I realized I’d never actually wrote about, what are hops and how they’re used in beer. Well, that changes today. When you make beer, you use four main ingredients:
Many craft beer lovers like a hoppy IPA (Indian Pale Ale), but don’t actually know what are hops and how they affect the beer they’re drinking. Well hops are flowers, or cone of a plant called Humulus Lupulus.
They affect beer in three mains ways, which are:
- Helps keep beer fresh longer
- Key component in a beers flavor (bitterness) and add the “hoppy” aroma
- Allows beer to retain its foam head
Ever Asked Where Are Grown?
Hops are a relative of the cannabis plant belonging to the Cannabaceae family. They’re a hardy plant, which grows in most parts of the world. Some of the most famous hop growing regions are:
- Yakima Valley – Pacific Northwest of the USA
- Hallertau – Bavaria, Germany
- Xinjiang – China
- Zatec -Czech Republic
- Victoria & Tasmania – Australia
- Nelson – New Zealand
There are many more growing regions around the world too. I’ve recently fell for some of the great Polish varieties out there.
Nearly every single beer on the market contains hops. In fact, if they don’t contain hops then they might be called something different like “gruit”.
Alternatives to Hops
Gruit contains herbs such as bog myrtle, yarrow and juniper instead of hops. Traditionally in Scotland they used ferns, spruce tips or heathers to add flavor to the beer before hops were known about.
Further some modern Scottish breweries are bringing back these old ingredients, such as spruce tips to be used to add bitterness to the beer. Other ingredients which can also add bitterness are; the pith from orange zest and juniper.
Categories of Hops
Hops fall in to three general categories:
Bittering – They are high alpha acid varieties and are more economical for adding bitterness to beer
Alpha acids (α acids) are a class of chemical compounds primarily of importance to the production of beer. They’re found in the resin glands of the flowers of the hop plant and are the source of hop bitterness.From Wikipedia – Alpha Acids
Aroma – aroma hops usually contain more essential oils; these oils contribute to what people describe the “hoppiness” of beer. They give notes of citrus, grapefruit or even bubblegum (Sorachi Ace hops).
Dual purpose – These hops may be used for both bitterness and aroma. They are often slight lower in alpha acid content, than pure bittering hops.
Hops are added to boiling wort in the brew kettle. Wort is the sugar liquid you make when brewing. Which ferments later in the process with the addition of yeast. You need to boil the wort for several reasons including sterilizing the liquid.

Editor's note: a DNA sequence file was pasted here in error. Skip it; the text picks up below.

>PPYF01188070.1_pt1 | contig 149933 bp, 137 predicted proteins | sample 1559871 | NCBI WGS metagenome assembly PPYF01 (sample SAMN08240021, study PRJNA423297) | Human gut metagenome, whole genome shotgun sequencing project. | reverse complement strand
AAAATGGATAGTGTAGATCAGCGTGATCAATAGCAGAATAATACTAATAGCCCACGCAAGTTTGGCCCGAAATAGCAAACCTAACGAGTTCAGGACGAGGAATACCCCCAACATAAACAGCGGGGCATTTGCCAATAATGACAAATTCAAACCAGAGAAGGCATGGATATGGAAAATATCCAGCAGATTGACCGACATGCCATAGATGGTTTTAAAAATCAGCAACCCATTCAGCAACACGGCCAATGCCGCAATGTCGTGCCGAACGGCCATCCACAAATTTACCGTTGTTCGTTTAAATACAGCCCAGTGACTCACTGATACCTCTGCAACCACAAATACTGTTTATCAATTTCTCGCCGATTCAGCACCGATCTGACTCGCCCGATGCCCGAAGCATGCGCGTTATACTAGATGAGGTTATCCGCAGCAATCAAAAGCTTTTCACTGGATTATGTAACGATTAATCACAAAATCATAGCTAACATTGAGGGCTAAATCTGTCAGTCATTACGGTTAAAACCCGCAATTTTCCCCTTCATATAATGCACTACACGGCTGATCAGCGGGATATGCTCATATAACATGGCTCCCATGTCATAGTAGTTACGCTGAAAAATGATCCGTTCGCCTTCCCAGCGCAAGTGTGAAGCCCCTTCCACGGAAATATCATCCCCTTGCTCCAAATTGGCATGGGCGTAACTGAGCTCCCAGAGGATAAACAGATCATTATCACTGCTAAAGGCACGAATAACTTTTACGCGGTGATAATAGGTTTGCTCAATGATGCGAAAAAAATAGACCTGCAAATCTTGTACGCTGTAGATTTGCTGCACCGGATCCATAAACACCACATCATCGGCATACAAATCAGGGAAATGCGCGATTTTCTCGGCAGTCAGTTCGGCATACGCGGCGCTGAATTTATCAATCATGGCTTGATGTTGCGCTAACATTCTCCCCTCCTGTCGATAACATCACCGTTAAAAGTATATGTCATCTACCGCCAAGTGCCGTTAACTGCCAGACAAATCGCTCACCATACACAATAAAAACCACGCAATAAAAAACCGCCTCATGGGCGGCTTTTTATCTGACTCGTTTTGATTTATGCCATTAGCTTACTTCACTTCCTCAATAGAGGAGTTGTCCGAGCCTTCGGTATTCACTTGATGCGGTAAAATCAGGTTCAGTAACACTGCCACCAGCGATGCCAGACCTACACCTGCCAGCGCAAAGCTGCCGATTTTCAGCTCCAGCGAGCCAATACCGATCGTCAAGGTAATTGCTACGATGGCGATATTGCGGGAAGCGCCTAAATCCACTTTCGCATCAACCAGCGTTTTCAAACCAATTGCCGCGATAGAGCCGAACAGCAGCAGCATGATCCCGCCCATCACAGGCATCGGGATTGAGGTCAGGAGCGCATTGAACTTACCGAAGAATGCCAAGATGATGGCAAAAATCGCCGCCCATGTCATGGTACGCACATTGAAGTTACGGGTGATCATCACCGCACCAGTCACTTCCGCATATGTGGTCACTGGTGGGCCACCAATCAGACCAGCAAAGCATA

Adding Hops to the Boil
When you boil the wort usually for a minimum of 60 minutes. You add your bittering additions at the start. In the boil all the essential oils are “boiled off’ but, the alpha acids in the hops add bitterness to the brew.
You need to add them much later in the boil to get the “hoppy” aroma, usually in the last 10 minutes or after flameout, in the whirlpool.
Allowing the essential oils “stay” in the beer, rather than be boiled off. So, you get the notes such as melon, mango and pine from the oils.
Additionally there’s also dry-hopping, which is a newer brewing technique, where hops are added in the fermentation process or after it is completed. The idea is you get even more “fresh” aroma.
With dry-hopping, hops are added into the fermenter or using a device like a hop cannon. The beer can be at 0 to 30C at this point. The idea is to get extra essential oils into the beer for a more vibrant aroma.
Also note a lot of modern brews like West Coast IPA’s, NEIPA’s (New England IPA’s) and even lagers are dry-hopped to create a really pungent aroma.
You see people initially taste with their noses so, having beer with a nice hop aroma is going to be perceived well
The only downside of the high hopped aroma beers is they’re highly volatile. Over time they may change a lot in taste, resembling a much different beer. This explains why brewers recommend drinking these high hopped beers as fresh as possible.
What are Hops? Conclusions
Hop selection is one of the fun parts of being a brewer. They are more hop varieties coming to market all the time. They all offer unique characteristics.
Using the right blend of hops for bitterness, aroma and dry-hopping can make your beer unique and shine.
However, get in wrong and it might smell like cat wee (no seriously) …
Still, that’s part of the challenge of the brewer. To make sure you bring all the component of a brew together to make great beer. Get it right and people will flock to your brew.
What about you…do you have a favourite hop forward beer or preferred hop?
Let us know and comment below, it might be interest to fellow “hop-heads” reading this.
Thanks for reading and have a good day.